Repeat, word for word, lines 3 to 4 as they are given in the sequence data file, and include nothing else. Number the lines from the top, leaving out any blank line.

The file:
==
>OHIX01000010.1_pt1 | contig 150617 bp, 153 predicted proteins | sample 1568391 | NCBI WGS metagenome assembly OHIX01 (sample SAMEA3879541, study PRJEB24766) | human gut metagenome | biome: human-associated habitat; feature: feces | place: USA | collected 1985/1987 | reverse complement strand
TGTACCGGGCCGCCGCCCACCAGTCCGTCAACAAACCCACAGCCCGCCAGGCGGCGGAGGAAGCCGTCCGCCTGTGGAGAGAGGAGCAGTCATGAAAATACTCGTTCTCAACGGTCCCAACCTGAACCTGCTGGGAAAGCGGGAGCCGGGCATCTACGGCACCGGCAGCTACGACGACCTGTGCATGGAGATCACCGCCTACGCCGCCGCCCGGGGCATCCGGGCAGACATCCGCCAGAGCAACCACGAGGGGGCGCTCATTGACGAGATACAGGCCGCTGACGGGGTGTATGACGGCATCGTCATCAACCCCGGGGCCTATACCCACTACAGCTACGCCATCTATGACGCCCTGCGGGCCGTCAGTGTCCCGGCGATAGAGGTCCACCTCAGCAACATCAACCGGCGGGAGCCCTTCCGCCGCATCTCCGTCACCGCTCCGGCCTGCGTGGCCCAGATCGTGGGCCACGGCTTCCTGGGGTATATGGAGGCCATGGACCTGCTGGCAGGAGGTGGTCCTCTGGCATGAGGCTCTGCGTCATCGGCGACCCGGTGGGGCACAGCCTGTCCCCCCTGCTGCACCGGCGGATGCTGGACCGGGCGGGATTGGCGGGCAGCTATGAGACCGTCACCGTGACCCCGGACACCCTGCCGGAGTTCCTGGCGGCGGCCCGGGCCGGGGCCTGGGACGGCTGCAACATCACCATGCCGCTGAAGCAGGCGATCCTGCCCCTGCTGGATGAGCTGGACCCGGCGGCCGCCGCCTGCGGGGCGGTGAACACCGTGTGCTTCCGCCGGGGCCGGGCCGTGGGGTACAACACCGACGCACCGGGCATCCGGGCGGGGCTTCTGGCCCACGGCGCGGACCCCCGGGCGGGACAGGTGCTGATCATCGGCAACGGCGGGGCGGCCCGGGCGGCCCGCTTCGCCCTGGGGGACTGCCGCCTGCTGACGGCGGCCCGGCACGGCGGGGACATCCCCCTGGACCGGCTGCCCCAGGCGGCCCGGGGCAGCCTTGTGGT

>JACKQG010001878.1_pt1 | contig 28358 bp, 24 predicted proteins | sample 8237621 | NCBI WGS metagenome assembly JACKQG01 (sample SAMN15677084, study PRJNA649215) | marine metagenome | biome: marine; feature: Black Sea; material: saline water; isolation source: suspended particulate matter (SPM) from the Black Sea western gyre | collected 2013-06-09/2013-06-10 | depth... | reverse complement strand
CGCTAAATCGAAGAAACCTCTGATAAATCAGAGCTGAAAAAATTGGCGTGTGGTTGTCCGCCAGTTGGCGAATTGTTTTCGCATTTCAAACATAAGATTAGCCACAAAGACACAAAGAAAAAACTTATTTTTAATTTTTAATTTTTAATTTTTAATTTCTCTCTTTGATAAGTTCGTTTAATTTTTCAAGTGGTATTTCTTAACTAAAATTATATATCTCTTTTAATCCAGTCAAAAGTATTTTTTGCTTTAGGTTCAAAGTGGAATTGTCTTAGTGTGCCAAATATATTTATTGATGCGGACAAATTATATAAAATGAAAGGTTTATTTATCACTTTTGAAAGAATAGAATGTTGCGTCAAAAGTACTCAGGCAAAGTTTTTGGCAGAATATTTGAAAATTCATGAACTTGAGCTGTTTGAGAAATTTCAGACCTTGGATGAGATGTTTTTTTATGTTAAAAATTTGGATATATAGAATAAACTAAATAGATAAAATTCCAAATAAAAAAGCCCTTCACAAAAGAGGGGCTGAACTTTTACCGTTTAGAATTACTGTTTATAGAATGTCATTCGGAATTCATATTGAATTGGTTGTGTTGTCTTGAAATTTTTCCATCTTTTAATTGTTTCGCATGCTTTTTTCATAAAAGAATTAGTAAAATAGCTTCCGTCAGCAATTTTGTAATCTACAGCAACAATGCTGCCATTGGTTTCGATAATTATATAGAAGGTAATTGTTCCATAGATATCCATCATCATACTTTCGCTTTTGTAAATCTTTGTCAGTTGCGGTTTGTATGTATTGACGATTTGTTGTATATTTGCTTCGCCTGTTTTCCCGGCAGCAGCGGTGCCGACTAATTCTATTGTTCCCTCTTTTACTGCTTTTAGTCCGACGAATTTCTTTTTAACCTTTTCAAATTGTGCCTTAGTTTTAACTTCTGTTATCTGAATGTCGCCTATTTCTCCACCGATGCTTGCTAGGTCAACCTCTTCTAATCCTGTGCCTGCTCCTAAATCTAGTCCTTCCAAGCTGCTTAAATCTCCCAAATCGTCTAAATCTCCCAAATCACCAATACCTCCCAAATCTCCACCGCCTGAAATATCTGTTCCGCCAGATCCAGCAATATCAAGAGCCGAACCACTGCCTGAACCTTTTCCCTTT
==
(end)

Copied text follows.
>JACKQG010001878.1_pt1 | contig 28358 bp, 24 predicted proteins | sample 8237621 | NCBI WGS metagenome assembly JACKQG01 (sample SAMN15677084, study PRJNA649215) | marine metagenome | biome: marine; feature: Black Sea; material: saline water; isolation source: suspended particulate matter (SPM) from the Black Sea western gyre | collected 2013-06-09/2013-06-10 | depth... | reverse complement strand
CGCTAAATCGAAGAAACCTCTGATAAATCAGAGCTGAAAAAATTGGCGTGTGGTTGTCCGCCAGTTGGCGAATTGTTTTCGCATTTCAAACATAAGATTAGCCACAAAGACACAAAGAAAAAACTTATTTTTAATTTTTAATTTTTAATTTTTAATTTCTCTCTTTGATAAGTTCGTTTAATTTTTCAAGTGGTATTTCTTAACTAAAATTATATATCTCTTTTAATCCAGTCAAAAGTATTTTTTGCTTTAGGTTCAAAGTGGAATTGTCTTAGTGTGCCAAATATATTTATTGATGCGGACAAATTATATAAAATGAAAGGTTTATTTATCACTTTTGAAAGAATAGAATGTTGCGTCAAAAGTACTCAGGCAAAGTTTTTGGCAGAATATTTGAAAATTCATGAACTTGAGCTGTTTGAGAAATTTCAGACCTTGGATGAGATGTTTTTTTATGTTAAAAATTTGGATATATAGAATAAACTAAATAGATAAAATTCCAAATAAAAAAGCCCTTCACAAAAGAGGGGCTGAACTTTTACCGTTTAGAATTACTGTTTATAGAATGTCATTCGGAATTCATATTGAATTGGTTGTGTTGTCTTGAAATTTTTCCATCTTTTAATTGTTTCGCATGCTTTTTTCATAAAAGAATTAGTAAAATAGCTTCCGTCAGCAATTTTGTAATCTACAGCAACAATGCTGCCATTGGTTTCGATAATTATATAGAAGGTAATTGTTCCATAGATATCCATCATCATACTTTCGCTTTTGTAAATCTTTGTCAGTTGCGGTTTGTATGTATTGACGATTTGTTGTATATTTGCTTCGCCTGTTTTCCCGGCAGCAGCGGTGCCGACTAATTCTATTGTTCCCTCTTTTACTGCTTTTAGTCCGACGAATTTCTTTTTAACCTTTTCAAATTGTGCCTTAGTTTTAACTTCTGTTATCTGAATGTCGCCTATTTCTCCACCGATGCTTGCTAGGTCAACCTCTTCTAATCCTGTGCCTGCTCCTAAATCTAGTCCTTCCAAGCTGCTTAAATCTCCCAAATCGTCTAAATCTCCCAAATCACCAATACCTCCCAAATCTCCACCGCCTGAAATATCTGTTCCGCCAGATCCAGCAATATCAAGAGCCGAACCACTGCCTGAACCTTTTCCCTTT